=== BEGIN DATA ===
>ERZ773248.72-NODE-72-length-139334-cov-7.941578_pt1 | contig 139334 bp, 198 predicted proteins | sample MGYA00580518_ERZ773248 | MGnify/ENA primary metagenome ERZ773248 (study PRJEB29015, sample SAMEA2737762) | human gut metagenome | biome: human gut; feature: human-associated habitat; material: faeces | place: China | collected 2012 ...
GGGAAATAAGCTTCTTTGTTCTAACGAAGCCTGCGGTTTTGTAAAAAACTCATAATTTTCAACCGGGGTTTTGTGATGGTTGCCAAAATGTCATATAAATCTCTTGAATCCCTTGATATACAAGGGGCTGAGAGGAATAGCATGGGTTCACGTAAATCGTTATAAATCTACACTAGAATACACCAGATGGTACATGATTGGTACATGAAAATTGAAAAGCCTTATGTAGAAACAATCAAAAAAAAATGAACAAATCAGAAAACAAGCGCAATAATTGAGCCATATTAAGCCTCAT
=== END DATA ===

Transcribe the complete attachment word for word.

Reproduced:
>ERZ773248.72-NODE-72-length-139334-cov-7.941578_pt1 | contig 139334 bp, 198 predicted proteins | sample MGYA00580518_ERZ773248 | MGnify/ENA primary metagenome ERZ773248 (study PRJEB29015, sample SAMEA2737762) | human gut metagenome | biome: human gut; feature: human-associated habitat; material: faeces | place: China | collected 2012 ...
GGGAAATAAGCTTCTTTGTTCTAACGAAGCCTGCGGTTTTGTAAAAAACTCATAATTTTCAACCGGGGTTTTGTGATGGTTGCCAAAATGTCATATAAATCTCTTGAATCCCTTGATATACAAGGGGCTGAGAGGAATAGCATGGGTTCACGTAAATCGTTATAAATCTACACTAGAATACACCAGATGGTACATGATTGGTACATGAAAATTGAAAAGCCTTATGTAGAAACAATCAAAAAAAAATGAACAAATCAGAAAACAAGCGCAATAATTGAGCCATATTAAGCCTCAT